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OPT: Gaza aid groups run into trouble with Hamas

GAZA CITY, 11 February 2009 (IRIN) - The Hamas government in Gaza has ordered international and local aid organisations providing emergency assistance to coordinate relief efforts with it.

Several local NGOs in Gaza say Hamas has prevented aid groups from distributing emergency assistance after they refused to comply with Hamas regulations.

“We received information that supplies brought in from abroad were being sold on the market,” deputy minister of social affairs Sobhi Redwan told IRIN, saying UNRWA (the UN agency for Palestinian refugees) was bringing in supplies for non-UN institutions and donors.

International aid agencies like Oxfam and CARE say the “logistics cluster” coordinated by the World Food Programme (WFP) is the only mechanism under which trucks are sent into Gaza.

“We do help other UN agencies and other organisations deliver,” UNRWA spokesperson Chris Gunness told IRIN by phone from Jerusalem.

“We have asked UNRWA to supply paperwork for all trucks indicating the contents and who the truck is for,” said Hamas deputy minister Redwan.

UNRWA has half-complied, say Hamas officials.

“As a matter of practicality we need to coordinate with authorities at all levels to make the deliveries possible,” said spokesperson Gunness.


Photo: UNRWA
UNRWA, the largest distributor of aid in Gaza, has been asked by Hamas to "supply paperwork for all trucks indicating the contents and who the truck is for"
Gaza’s social affairs ministry has asked all international and local NGOs to provide a list of beneficiaries on a CD to the ministry.

“We want to make sure that aid is being distributed equitably,” said Redwan.

International organisations like Oxfam and CARE have not complied.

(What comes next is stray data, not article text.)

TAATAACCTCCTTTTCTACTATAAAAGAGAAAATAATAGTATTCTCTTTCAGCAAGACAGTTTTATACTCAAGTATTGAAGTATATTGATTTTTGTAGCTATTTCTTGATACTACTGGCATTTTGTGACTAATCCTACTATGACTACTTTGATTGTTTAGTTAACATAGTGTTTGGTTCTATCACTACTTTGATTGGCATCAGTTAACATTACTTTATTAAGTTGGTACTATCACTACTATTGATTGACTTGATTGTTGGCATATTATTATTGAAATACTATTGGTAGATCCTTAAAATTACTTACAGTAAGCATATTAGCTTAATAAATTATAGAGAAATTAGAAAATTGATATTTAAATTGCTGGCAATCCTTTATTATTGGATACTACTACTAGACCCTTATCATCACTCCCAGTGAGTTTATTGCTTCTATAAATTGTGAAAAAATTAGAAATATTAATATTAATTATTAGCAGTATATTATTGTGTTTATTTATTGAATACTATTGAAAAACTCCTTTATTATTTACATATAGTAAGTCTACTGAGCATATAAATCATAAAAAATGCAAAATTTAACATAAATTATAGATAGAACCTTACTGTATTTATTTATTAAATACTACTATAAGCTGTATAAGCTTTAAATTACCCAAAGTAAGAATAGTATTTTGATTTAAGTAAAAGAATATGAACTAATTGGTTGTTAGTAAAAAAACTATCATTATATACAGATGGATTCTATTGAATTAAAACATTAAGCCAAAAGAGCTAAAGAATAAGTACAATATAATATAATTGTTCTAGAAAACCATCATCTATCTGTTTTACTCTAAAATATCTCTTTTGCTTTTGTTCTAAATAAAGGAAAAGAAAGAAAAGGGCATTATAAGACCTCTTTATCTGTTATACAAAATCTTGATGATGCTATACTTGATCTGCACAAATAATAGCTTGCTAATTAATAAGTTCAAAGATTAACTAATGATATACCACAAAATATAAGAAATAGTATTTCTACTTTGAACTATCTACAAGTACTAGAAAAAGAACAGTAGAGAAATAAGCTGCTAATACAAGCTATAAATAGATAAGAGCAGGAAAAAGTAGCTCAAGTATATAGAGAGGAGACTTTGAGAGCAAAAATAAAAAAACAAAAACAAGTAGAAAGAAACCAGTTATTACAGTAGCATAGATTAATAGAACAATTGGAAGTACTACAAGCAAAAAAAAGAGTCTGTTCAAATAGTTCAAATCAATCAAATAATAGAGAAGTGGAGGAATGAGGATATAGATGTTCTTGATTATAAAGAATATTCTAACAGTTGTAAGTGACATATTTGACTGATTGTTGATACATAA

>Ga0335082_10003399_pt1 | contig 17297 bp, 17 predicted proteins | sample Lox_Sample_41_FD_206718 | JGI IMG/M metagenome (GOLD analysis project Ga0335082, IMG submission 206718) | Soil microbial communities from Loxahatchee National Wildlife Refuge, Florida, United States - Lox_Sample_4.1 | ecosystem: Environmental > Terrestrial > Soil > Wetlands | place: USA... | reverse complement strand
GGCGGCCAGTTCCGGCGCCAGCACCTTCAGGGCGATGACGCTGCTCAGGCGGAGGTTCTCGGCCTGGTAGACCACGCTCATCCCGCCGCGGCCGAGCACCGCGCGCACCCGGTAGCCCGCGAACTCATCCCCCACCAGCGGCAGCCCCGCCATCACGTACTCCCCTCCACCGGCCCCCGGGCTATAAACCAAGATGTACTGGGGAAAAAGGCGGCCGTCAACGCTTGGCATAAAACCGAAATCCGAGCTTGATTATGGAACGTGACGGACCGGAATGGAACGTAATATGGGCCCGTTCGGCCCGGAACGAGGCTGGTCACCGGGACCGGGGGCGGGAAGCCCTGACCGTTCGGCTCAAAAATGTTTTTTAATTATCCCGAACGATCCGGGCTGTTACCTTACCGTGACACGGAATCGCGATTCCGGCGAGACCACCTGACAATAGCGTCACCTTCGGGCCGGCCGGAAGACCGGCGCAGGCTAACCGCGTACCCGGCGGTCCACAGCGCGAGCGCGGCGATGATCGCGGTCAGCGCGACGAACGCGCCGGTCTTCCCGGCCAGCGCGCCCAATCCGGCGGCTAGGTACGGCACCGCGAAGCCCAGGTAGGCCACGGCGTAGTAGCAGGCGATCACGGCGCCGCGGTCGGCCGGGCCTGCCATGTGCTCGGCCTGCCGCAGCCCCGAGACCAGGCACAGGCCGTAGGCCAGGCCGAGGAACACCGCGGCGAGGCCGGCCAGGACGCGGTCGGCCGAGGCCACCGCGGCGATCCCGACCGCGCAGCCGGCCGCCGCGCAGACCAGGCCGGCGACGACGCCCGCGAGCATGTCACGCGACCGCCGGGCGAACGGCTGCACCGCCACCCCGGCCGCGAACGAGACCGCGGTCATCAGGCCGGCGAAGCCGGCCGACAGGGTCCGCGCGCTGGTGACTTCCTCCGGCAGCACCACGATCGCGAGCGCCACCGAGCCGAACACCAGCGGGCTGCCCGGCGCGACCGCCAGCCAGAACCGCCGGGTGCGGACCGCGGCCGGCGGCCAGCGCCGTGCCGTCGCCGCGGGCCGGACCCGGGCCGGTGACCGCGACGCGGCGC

“We have explained to Hamas that we will not disclose our beneficiaries out of accountability to our donors and our values of impartiality,” Oxfam public relations officer Michael Bailey told IRIN by phone during a visit to Gaza this week.

Oxfam and its local partners “are operating as they need to”, said Bailey.

Local NGOs accused of links with Fatah

A local NGO in Beit Lahiya that agreed to speak to IRIN on condition of anonymity had planned to provide emergency assistance in rebuilding and repairing homes after the war.

“After the war the Hamas authorities came to the headquarters of our association, summoned us to the police station and ordered us not to provide emergency assistance,” said the director. “The Hamas authorities accused us of taking money from Fatah.”

Funded by the Swiss government, the NGO engages in advocacy work for women’s and children’s rights and sustainable development projects like raising domestic animals.

''It’s a political issue; Hamas NGOs are giving to Hamas and Fatah NGOs to Fatah.''
“NGOs contacted us and presented us [with] an official statement by the social affairs ministry asking local NGOs to coordinate with the ministry in providing aid and to disclose all information,” deputy director of the Palestinian Centre for Human Rights (PCHR) in Gaza, Jaber Wishah, told IRIN. “This is unacceptable; the work of aid institutions and NGOs must be independent.”

A local NGO in Jabalyia that specialises in social governance and civic engagement projects with an operating budget of US$200,000, mostly funded by USAID (the US Agency for International Development), also agreed to speak to IRIN on condition of anonymity.

The NGO had an emergency relief operation from 29 December to 25 January distributing food kits and blankets to 8,000 beneficiaries in Jabalyia, and had planned to offer psycho-social support services.

But “Hamas police came to the NGO and ordered us to stop working, without explanation,” said the director. He feels he was targeted as a Fatah member.

The Hamas authorities requested a list of beneficiaries, but if the NGO coordinated with the Hamas government, USAID would halt its funding, said the director.

“It’s a political issue; Hamas NGOs are giving to Hamas and Fatah NGOs to Fatah,” said Ibby al-Oul, board of directors member of a small local NGO, Asalah, which runs small business development projects. Asalah intends to provide adoption services for children orphaned during the war, but will not disclose information to the Hamas government, said al-Oul.

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Theme (s): Aid Policy, Early Warning, Governance,

[This report does not necessarily reflect the views of the United Nations]

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